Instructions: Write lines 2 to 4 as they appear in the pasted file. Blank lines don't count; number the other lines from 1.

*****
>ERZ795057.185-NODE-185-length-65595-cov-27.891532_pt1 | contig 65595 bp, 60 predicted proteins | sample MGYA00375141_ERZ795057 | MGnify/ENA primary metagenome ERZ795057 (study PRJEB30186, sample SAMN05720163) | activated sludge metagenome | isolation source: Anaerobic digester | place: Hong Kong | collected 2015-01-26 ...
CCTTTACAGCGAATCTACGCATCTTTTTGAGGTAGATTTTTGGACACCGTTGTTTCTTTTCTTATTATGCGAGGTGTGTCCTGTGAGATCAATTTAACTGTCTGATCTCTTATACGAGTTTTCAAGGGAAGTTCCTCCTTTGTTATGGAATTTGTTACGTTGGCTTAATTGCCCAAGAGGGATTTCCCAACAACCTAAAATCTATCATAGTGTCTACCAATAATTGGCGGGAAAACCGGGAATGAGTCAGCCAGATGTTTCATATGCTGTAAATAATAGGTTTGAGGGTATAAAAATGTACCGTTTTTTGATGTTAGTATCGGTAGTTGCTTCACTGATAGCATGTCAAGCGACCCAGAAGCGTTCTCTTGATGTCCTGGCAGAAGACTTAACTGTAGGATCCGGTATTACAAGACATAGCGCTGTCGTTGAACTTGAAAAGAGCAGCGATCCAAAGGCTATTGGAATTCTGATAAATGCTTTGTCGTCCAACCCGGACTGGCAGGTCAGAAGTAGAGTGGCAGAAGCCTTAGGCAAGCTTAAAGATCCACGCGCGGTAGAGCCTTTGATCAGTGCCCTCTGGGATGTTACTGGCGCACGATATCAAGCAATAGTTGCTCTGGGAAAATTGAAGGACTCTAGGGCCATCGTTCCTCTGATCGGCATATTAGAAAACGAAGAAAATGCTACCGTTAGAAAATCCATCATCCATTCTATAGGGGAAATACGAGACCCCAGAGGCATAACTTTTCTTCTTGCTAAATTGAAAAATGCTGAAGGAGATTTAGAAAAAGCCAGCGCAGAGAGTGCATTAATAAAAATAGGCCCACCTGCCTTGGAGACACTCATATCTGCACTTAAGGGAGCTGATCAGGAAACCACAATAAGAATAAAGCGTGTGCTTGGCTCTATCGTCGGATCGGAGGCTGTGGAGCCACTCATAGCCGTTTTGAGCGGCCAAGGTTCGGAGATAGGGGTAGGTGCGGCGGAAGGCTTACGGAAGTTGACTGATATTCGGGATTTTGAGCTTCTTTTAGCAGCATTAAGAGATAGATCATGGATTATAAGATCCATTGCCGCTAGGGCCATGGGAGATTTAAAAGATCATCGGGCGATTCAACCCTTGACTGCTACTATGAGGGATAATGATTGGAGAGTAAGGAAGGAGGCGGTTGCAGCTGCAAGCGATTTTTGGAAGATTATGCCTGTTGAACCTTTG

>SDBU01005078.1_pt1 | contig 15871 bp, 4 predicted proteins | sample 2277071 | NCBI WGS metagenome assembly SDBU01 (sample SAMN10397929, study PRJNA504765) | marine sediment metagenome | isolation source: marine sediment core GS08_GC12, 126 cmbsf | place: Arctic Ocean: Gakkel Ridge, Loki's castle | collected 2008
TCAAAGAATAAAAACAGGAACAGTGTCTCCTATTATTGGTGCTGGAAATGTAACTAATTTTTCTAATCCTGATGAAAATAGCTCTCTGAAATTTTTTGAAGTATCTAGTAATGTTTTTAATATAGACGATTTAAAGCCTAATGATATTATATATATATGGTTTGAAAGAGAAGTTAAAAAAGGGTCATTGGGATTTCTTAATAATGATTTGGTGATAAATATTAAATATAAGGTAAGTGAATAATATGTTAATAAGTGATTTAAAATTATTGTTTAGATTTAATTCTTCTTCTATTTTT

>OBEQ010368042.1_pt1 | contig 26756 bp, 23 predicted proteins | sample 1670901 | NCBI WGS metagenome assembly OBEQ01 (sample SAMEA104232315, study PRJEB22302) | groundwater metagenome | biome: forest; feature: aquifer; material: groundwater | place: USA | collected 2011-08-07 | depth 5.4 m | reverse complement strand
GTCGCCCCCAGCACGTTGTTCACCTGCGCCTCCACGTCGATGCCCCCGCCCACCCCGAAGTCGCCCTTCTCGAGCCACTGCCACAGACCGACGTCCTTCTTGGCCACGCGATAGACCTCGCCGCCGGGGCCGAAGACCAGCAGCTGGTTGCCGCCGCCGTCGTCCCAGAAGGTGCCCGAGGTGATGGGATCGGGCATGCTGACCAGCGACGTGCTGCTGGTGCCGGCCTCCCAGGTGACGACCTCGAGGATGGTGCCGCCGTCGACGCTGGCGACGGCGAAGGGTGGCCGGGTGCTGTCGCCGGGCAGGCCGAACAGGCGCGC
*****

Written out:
CCTTTACAGCGAATCTACGCATCTTTTTGAGGTAGATTTTTGGACACCGTTGTTTCTTTTCTTATTATGCGAGGTGTGTCCTGTGAGATCAATTTAACTGTCTGATCTCTTATACGAGTTTTCAAGGGAAGTTCCTCCTTTGTTATGGAATTTGTTACGTTGGCTTAATTGCCCAAGAGGGATTTCCCAACAACCTAAAATCTATCATAGTGTCTACCAATAATTGGCGGGAAAACCGGGAATGAGTCAGCCAGATGTTTCATATGCTGTAAATAATAGGTTTGAGGGTATAAAAATGTACCGTTTTTTGATGTTAGTATCGGTAGTTGCTTCACTGATAGCATGTCAAGCGACCCAGAAGCGTTCTCTTGATGTCCTGGCAGAAGACTTAACTGTAGGATCCGGTATTACAAGACATAGCGCTGTCGTTGAACTTGAAAAGAGCAGCGATCCAAAGGCTATTGGAATTCTGATAAATGCTTTGTCGTCCAACCCGGACTGGCAGGTCAGAAGTAGAGTGGCAGAAGCCTTAGGCAAGCTTAAAGATCCACGCGCGGTAGAGCCTTTGATCAGTGCCCTCTGGGATGTTACTGGCGCACGATATCAAGCAATAGTTGCTCTGGGAAAATTGAAGGACTCTAGGGCCATCGTTCCTCTGATCGGCATATTAGAAAACGAAGAAAATGCTACCGTTAGAAAATCCATCATCCATTCTATAGGGGAAATACGAGACCCCAGAGGCATAACTTTTCTTCTTGCTAAATTGAAAAATGCTGAAGGAGATTTAGAAAAAGCCAGCGCAGAGAGTGCATTAATAAAAATAGGCCCACCTGCCTTGGAGACACTCATATCTGCACTTAAGGGAGCTGATCAGGAAACCACAATAAGAATAAAGCGTGTGCTTGGCTCTATCGTCGGATCGGAGGCTGTGGAGCCACTCATAGCCGTTTTGAGCGGCCAAGGTTCGGAGATAGGGGTAGGTGCGGCGGAAGGCTTACGGAAGTTGACTGATATTCGGGATTTTGAGCTTCTTTTAGCAGCATTAAGAGATAGATCATGGATTATAAGATCCATTGCCGCTAGGGCCATGGGAGATTTAAAAGATCATCGGGCGATTCAACCCTTGACTGCTACTATGAGGGATAATGATTGGAGAGTAAGGAAGGAGGCGGTTGCAGCTGCAAGCGATTTTTGGAAGATTATGCCTGTTGAACCTTTG

>SDBU01005078.1_pt1 | contig 15871 bp, 4 predicted proteins | sample 2277071 | NCBI WGS metagenome assembly SDBU01 (sample SAMN10397929, study PRJNA504765) | marine sediment metagenome | isolation source: marine sediment core GS08_GC12, 126 cmbsf | place: Arctic Ocean: Gakkel Ridge, Loki's castle | collected 2008
TCAAAGAATAAAAACAGGAACAGTGTCTCCTATTATTGGTGCTGGAAATGTAACTAATTTTTCTAATCCTGATGAAAATAGCTCTCTGAAATTTTTTGAAGTATCTAGTAATGTTTTTAATATAGACGATTTAAAGCCTAATGATATTATATATATATGGTTTGAAAGAGAAGTTAAAAAAGGGTCATTGGGATTTCTTAATAATGATTTGGTGATAAATATTAAATATAAGGTAAGTGAATAATATGTTAATAAGTGATTTAAAATTATTGTTTAGATTTAATTCTTCTTCTATTTTT